Likewise, as shown in Fig. 4A, HMGB1 at 10 ng/ml elicited no chemotaxis of human eosinophils and had no impact on chemotaxis elicited by the eosinophil chemotactic agent, eotaxin-2 (CCL24). Eosinophils incubated for 30 minutes with HMGB1 prior to introduction of an eotaxin-2 gradient migrated to the same extent as did the eosinophils pre-incubated with buffer alone. Furthermore, varying concentrations of HMGB1, including supraphysiologic concentrations (1–5000 ng/ml) had no impact on chemotaxis elicited by 100 nM eotaxin (Fig. 4B). Interestingly, this is in direct contrast to the inhibitory effect of HMGB1 observed when measuring neutrophil chemotaxis mediated via RAGE both at baseline at moderate concentrations (50–100 ng/mL) and in response to these concentrations in the presence of gradients of neutrophil-specific chemoattractants fMLP- and IL-8 [40].

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Fig 4. HMGB1 has no impact on eotaxin-2-mediated chemotaxis.

Chemotaxis of peripheral blood eosinophils from normal donors evaluated in response to (A) increasing concentrations of human eotaxin-2 in the presence or absence of 10 ng/mL HMGB1 or (B) 100 nM human eotaxin-2 (hE2) in the presence of increasing concentrations of HMGB1.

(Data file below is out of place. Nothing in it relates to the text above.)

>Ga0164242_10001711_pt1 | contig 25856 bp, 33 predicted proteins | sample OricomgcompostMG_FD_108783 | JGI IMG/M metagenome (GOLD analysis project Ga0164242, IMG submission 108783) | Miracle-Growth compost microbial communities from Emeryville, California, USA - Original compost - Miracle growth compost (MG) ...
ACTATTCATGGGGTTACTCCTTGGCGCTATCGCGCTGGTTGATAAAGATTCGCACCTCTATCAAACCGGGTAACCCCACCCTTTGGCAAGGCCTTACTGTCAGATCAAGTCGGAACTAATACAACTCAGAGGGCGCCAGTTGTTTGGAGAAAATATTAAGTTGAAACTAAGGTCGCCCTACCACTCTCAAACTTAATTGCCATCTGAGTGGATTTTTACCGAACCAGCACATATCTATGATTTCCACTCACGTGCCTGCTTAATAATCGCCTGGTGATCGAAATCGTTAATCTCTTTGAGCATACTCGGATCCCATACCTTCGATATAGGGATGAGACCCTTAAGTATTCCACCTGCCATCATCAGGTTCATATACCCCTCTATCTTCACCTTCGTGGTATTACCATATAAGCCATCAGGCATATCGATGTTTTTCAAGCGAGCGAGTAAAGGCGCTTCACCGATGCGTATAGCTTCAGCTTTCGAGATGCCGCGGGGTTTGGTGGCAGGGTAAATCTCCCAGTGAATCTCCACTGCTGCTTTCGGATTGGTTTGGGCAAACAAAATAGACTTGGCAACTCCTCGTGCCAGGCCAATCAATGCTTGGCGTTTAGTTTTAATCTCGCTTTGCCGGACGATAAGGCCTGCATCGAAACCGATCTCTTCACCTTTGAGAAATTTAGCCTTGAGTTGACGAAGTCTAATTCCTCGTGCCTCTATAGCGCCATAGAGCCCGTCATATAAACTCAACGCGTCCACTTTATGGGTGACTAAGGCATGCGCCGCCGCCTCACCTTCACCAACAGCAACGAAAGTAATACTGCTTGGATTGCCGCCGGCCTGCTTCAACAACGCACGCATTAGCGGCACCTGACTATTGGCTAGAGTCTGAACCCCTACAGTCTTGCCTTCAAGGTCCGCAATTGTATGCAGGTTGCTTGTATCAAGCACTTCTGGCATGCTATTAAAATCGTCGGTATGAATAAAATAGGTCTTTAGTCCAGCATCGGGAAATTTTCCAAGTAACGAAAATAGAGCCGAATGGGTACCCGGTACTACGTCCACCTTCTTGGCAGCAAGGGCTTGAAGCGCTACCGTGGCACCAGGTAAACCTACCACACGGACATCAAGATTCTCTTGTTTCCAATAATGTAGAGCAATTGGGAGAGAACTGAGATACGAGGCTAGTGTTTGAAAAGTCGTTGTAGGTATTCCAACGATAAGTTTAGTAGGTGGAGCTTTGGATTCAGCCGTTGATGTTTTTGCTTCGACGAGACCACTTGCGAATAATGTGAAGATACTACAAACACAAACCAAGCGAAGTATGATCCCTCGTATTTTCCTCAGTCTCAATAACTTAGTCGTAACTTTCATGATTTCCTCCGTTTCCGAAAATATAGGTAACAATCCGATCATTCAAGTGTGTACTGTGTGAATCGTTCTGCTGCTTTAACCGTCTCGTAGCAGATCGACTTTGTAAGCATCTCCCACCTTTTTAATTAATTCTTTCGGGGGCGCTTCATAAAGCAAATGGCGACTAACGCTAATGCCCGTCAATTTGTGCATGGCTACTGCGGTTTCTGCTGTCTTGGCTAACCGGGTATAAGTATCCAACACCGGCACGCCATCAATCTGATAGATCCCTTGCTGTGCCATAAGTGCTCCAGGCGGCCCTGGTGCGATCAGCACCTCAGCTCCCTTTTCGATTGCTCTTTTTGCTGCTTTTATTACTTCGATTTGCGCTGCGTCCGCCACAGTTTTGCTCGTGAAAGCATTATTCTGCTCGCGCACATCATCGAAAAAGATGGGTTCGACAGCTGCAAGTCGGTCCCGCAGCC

https://doi.org/10.1371/journal.pone.0118887.g004

Summary

At physiologic and pathophysiologic concentrations related to eosinophil-associated disease, recombinant HMGB1 has no impact on survival of freshly isolated human eosinophils, or on the expression of its receptors, RAGE, TLR2 or TLR4, either alone or in conjunction with IL-3, IL-5, or GM-CSF, in experiments performed ex vivo, although a greater fraction of viable cells express TLR2 and TLR4 in cultures undergoing pro-apoptotic stress. Additionally, HMGB1 has no apparent impact on eotaxin 2-mediated chemotaxis, in direct contrast to what has been reported for HMGB1 and human neutrophils [40]. HMGB1 also did not have an impact on cytokine-mediated survival over a wide range of concentrations when used in combination with known eosinophil-active cytokines. From our findings, we must consider the possibility that HMGB1 may be generating complexes in vivo with other cytokines or with nucleic acid ligands that modulate chemotaxis and prolong survival and/or that may have an impact on eosinophil biology via outcomes other than those explored here.

Author Contributions

Conceived and designed the experiments: KDD HFR. Performed the experiments: KDD. Analyzed the data: KDD HFR. Contributed reagents/materials/analysis tools: KDD HFR. Wrote the paper: KDD HFR.